Right Web

Tracking militarists’ efforts to influence U.S. foreign policy

Neocon Echo Chamber 2.0; Profiles on Keep Israel Safe, the Hudson Institute, and More

Right Web is now on Facebook. Become a fan! Available online at: http://www.rightweb.irc-online.org/articles/category/right_web_news Right Web is a project of the Institute for Policy Studies   FEATURED ARTICLES The Neoconservative Echo Chamber 2.0 By Ali Gharib & Eli Clifton With their strategic goals discredited and their influence in policy circles on the wane, neoconservatives are making…

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Available online at: http://www.rightweb.irc-online.org/articles/category/right_web_news

Right Web is a project of the Institute for Policy Studies

 

FEATURED ARTICLES

The Neoconservative Echo Chamber 2.0

By Ali Gharib & Eli Clifton

With their strategic goals discredited and their influence in policy circles on the wane, neoconservatives are making savvy use of the internet to promote their hawkish agenda on Iran, terrorism, and Middle East peace. A new generation of young neocons—bloggers and PR specialists—are employing slick websites and web videos to attract populist backing for their foreign policy agenda. The combination of a Democratic administration and growing disaffection among liberal Zionists for the right-wing policies of Israel’s Likud-led government has spurred neoconservatives to shift the focus of their activism from recruiting elite decision-makers to mobilizing the Republican Party’s ultra-conservative base. The implications of this shift, especially in a sooner-than-expected post-Obama era, could have significant repercussions for U.S. relations with the world. Read full article.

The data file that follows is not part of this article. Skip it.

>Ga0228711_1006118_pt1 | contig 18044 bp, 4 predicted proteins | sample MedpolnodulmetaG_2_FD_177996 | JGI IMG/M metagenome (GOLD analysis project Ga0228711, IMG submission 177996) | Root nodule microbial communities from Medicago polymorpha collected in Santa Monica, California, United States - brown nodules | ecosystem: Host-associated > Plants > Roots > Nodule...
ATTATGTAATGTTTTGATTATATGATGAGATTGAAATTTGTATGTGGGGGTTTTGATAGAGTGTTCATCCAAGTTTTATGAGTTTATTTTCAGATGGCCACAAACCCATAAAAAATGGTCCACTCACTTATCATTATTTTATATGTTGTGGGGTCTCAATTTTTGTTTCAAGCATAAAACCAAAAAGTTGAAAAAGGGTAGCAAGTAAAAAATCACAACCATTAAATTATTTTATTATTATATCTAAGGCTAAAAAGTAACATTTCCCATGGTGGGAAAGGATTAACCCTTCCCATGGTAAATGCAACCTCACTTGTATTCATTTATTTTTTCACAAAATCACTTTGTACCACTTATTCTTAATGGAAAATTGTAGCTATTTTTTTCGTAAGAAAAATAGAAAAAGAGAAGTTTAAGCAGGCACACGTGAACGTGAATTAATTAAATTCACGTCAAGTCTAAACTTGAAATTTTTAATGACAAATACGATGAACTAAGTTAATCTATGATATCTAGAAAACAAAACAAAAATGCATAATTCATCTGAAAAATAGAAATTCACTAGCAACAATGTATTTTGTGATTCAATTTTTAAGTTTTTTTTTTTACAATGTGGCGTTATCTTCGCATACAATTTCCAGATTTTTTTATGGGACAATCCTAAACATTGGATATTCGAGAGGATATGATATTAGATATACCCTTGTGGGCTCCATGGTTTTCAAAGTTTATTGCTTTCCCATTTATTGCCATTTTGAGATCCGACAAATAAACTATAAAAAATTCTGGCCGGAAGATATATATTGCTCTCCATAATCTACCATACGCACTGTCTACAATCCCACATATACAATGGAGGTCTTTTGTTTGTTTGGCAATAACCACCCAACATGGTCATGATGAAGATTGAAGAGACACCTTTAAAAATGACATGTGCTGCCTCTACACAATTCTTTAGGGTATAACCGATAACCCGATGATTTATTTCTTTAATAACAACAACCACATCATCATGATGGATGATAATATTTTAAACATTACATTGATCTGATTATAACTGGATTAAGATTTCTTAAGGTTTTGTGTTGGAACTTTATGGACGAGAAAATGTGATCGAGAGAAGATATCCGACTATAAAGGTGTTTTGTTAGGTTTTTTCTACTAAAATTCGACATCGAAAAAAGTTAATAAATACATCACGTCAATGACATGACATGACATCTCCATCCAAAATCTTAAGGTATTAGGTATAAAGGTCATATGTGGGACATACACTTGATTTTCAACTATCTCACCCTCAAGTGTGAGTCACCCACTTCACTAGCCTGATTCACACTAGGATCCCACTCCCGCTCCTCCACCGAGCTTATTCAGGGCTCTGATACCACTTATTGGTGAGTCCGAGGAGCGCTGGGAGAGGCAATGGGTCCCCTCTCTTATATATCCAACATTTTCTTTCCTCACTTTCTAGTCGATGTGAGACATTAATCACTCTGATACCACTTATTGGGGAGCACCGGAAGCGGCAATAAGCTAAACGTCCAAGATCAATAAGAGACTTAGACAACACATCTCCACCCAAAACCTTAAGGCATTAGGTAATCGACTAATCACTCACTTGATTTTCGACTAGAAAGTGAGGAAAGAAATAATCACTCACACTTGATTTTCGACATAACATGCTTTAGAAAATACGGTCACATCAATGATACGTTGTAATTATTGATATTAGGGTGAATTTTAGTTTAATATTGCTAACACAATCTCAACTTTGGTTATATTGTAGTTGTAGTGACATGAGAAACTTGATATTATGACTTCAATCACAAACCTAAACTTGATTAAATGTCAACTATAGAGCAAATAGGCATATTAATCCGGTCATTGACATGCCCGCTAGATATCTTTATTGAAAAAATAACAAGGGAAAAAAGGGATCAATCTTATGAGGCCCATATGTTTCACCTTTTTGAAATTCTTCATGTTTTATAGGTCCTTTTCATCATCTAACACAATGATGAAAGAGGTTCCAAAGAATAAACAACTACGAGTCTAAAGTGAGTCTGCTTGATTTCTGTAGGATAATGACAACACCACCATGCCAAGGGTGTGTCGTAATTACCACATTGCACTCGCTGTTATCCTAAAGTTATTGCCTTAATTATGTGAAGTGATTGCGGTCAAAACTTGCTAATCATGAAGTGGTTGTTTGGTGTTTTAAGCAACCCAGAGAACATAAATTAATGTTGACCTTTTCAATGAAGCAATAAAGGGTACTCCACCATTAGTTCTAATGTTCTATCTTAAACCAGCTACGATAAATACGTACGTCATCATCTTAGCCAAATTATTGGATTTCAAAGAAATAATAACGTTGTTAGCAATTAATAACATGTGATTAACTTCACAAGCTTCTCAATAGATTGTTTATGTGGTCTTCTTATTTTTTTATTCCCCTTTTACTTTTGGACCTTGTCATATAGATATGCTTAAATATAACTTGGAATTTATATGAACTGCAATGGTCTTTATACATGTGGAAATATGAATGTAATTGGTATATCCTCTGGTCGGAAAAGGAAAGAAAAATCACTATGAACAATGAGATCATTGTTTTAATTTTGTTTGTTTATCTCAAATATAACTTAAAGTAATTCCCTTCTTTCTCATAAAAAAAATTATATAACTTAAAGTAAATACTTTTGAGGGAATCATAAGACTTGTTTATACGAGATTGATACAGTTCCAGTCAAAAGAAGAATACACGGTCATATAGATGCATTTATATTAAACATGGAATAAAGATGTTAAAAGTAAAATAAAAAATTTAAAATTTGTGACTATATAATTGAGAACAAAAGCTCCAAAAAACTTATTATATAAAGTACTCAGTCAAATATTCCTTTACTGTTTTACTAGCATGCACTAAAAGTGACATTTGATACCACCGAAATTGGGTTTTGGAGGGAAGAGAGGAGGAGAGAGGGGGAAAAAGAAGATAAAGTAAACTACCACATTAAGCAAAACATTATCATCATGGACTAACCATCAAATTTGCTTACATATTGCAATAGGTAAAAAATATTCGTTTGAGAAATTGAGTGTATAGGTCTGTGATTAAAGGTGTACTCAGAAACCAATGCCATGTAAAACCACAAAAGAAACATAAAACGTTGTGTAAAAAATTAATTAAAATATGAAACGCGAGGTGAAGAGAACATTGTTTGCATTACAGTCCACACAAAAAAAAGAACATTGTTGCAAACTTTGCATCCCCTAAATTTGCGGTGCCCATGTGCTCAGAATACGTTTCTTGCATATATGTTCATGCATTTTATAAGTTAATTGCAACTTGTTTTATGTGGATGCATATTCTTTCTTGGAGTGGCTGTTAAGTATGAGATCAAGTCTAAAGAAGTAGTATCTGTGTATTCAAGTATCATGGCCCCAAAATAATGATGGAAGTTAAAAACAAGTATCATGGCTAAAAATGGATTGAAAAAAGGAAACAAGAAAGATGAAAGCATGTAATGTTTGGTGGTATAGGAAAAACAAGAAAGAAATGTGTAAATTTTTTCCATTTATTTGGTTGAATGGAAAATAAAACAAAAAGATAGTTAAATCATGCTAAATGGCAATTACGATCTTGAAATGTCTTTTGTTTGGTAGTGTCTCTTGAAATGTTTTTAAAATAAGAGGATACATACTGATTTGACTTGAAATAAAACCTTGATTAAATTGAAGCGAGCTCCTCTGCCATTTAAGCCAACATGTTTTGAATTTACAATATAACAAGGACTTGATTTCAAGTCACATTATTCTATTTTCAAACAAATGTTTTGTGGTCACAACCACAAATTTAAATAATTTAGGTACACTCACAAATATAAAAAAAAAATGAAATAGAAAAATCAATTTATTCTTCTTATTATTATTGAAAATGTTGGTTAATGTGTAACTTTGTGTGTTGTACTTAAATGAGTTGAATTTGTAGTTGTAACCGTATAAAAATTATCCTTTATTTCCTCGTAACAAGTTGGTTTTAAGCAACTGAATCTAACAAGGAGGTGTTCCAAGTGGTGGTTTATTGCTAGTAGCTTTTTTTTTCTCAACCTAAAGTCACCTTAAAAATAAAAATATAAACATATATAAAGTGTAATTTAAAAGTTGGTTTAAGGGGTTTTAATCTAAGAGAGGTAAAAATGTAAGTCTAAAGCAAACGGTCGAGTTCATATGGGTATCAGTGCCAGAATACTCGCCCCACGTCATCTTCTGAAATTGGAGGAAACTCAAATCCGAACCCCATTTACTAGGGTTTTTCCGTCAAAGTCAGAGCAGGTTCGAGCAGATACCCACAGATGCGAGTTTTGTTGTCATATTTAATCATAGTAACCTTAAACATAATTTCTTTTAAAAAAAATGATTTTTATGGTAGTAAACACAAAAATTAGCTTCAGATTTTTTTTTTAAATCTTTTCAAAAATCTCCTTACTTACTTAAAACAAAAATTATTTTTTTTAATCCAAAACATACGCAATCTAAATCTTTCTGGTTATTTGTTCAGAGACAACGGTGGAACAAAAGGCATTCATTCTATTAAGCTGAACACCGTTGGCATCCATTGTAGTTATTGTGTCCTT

FEATURED PROFILES

Keep America Safe

One of a string of astroturf groups recently launched by neoconservatives and Christian Right figures, Keep Israel Safe has produced several webvideos that attack the Obama administration’s policies on Israel and Iran.

Hudson Institute

Israeli bloggers recently revealed that this cornerstone neocon institution has been a key funder of an Israeli NGO that is leading efforts to purge universities of left-wing and “post-Zionist” influence.

David Addington

Dick Cheney’s former right-hand was recently tapped by the conservative Heritage Foundation to serve as vice president for domestic and economic policy studies.